Balance sheets are about showing that your can keep upright under conditions of environmental duress. By Bill Jamieson
Balance sheets are designed to answer a simple question: how much are we worth? This is a matter of calculating the value of the items that you own: your assets; and deducting the amounts you owe: your liabilities.
However, most of our affairs are a bit more complicated than that. Yet traverse the field of balance sheets and you will see that the same basic format can be applied to the full range of business activities: from one-person businesses to the consolidated accounts of huge multinational companies. In all cases the same principles apply: a balance sheet is indeed a “balance” between sources of funds and assets employed.
In all cases, the balance is achieved by expressing the difference between assets and liabilities as either net worth, capital, equity or shareholder funds. In the published accounts of large companies, shareholder funds may be subdivided into categories such as share premium, reserves and retained earnings, but these are largely accounting transfers that can be ignored. The important thing is the total of shareholder interest in the company.
But what is done in the case of the parent/subsidiary relationship: the situation in which one company holds most of the shares in one or more other companies? The only way to assess the financial position of such a group of companies is to prepare consolidated accounts. This cancels out inter-company trading and financing within the group and adds the remaining assets and liabilities in order to show the group’s financial position as if it were one big company.
A failure to prepare consolidated accounts can give rise to a lack of transparency in the group’s financial reporting. Profit can be inflated and borrowing understated by accounting transfers within the group. Such practices were major contributing factors to recent crises in Asian economies.
Anything that affects one side of the balance sheet must have an equal monetary effect on the other side, if the discipline of double-entry bookkeeping is to be observed. This applies particularly to asset valuations, in which any increase or decrease in asset values is reflected immediately in shareholder equity, and hence in the balance-sheet ratios that financiers and analysts use.
Valuations are thus important to any understanding of balance sheets. But the experts disagree on the proper way of going about valuations. Many techniques have been proposed, including discounting future cashflow back to present values, and “marking to market” all financial assets; but nothing has yet gained universal acceptance.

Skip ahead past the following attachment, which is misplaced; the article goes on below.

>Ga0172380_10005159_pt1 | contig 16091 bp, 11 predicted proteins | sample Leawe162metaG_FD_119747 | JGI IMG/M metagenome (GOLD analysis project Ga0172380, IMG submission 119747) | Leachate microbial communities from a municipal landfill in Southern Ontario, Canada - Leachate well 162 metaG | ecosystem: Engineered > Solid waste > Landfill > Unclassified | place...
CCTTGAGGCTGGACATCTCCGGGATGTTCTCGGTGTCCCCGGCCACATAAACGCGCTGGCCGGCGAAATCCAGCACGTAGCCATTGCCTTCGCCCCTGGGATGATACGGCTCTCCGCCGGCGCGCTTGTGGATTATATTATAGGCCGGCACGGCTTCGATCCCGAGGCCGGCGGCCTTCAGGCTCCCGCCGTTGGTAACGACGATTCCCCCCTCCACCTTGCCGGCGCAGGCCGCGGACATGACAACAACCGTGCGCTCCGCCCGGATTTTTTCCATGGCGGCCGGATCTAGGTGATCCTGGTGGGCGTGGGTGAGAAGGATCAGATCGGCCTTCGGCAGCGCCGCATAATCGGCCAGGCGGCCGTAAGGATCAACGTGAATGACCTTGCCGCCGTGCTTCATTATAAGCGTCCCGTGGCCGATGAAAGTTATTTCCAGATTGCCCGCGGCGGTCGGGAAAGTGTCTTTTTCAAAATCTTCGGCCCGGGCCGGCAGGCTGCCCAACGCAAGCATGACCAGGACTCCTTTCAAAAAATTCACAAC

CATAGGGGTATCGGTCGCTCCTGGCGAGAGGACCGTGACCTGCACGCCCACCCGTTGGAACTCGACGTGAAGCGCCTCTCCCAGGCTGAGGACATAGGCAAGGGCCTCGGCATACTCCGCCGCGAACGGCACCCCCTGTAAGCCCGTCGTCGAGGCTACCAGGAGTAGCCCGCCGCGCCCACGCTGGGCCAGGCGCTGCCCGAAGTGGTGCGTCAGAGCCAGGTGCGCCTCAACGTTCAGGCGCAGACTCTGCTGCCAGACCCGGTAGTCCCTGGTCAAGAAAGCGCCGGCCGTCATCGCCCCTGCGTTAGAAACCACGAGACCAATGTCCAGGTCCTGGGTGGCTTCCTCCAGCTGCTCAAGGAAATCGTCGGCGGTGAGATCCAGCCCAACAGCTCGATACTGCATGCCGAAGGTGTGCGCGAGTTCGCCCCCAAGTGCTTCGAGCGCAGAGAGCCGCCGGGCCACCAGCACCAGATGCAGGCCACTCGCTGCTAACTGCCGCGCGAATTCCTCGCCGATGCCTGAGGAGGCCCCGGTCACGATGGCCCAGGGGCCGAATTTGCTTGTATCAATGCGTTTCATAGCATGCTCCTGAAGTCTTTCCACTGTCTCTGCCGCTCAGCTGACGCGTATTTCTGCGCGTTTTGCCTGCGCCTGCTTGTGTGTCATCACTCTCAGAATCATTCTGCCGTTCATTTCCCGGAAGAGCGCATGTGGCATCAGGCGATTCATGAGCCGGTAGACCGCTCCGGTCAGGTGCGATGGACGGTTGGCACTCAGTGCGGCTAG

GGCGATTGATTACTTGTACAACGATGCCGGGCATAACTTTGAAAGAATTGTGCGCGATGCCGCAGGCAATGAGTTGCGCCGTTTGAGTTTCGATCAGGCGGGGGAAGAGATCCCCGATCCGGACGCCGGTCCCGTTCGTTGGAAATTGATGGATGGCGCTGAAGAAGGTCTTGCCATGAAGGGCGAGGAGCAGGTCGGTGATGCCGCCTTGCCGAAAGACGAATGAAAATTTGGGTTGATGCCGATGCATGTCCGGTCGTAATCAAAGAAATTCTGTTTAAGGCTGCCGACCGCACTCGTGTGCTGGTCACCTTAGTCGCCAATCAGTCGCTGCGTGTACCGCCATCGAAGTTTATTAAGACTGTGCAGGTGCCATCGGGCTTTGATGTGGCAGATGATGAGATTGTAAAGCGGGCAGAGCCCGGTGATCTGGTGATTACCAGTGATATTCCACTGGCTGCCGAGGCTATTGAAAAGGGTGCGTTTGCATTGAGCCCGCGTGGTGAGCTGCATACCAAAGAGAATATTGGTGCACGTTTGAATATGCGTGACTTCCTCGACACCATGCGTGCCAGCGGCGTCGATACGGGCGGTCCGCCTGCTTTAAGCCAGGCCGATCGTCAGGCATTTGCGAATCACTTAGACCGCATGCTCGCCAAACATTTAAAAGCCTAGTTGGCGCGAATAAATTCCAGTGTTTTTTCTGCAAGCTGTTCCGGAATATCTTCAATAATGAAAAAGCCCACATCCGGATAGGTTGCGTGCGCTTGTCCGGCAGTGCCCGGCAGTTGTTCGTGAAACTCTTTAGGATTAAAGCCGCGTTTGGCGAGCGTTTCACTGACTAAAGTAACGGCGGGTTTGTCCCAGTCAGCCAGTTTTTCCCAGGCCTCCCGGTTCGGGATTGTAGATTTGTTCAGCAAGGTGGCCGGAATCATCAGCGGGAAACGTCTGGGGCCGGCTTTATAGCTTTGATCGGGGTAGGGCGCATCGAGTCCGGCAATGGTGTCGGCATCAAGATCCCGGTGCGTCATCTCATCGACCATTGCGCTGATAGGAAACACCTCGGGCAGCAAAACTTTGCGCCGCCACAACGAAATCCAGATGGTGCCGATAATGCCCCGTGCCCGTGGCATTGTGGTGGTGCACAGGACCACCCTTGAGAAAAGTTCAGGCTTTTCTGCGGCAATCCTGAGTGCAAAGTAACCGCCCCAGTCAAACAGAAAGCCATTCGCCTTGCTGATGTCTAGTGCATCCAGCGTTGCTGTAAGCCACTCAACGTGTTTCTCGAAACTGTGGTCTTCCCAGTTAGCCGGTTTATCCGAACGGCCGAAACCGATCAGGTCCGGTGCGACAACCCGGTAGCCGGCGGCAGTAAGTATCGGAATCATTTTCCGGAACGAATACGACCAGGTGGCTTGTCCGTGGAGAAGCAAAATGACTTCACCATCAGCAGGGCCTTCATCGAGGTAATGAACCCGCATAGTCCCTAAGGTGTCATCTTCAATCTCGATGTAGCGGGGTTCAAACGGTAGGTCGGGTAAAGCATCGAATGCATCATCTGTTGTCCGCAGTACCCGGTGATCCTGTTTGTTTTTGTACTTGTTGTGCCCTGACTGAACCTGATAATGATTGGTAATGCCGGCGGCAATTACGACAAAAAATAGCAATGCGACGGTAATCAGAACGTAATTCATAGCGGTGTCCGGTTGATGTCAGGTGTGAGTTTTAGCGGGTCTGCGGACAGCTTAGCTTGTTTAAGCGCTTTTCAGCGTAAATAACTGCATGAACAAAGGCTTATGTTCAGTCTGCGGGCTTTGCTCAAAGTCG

Other accounting disputes concern the treatment of goodwill, charging items direct to shareholder funds rather than against profit, and the treatment of tax losses and other taxation matters.
All this confusion is compounded by the format in which balance sheets are presented. Under the present accounting rules, assets and liabilities must be split into a current and a non-current portion. This means that the source of funds and the assets employed are not clearly stated, and the concept of “balance” is not made clear to the reader. It is only when balance sheets and other financial statements are recast into a more understandable form that we can grasp the significance of the data in them.
Despite all these shortcomings, the balance sheet is an essential element of financial analysis; so long as the uncertainties that surround asset valuations and other items are recognised. However, they should not be viewed in isolation. Cashflow statements and segmental analysis in the annual reports of all public companies flesh out the bare data of the balance sheet, and the compilation of a statement of movements in shareholder equity allows investors and analysts to see just how the business progressed (or regressed) during the year.
So understanding balance sheets (and the associated financial statements) is simply a matter of maintaining a sense of balance; realising that for every action there is a reaction. If you want to acquire assets, they have to be funded from somewhere.
Adapted from Balance Sheets: The Basics, by Bill Jamieson, Wrightbooks
How not to
How not to leave a message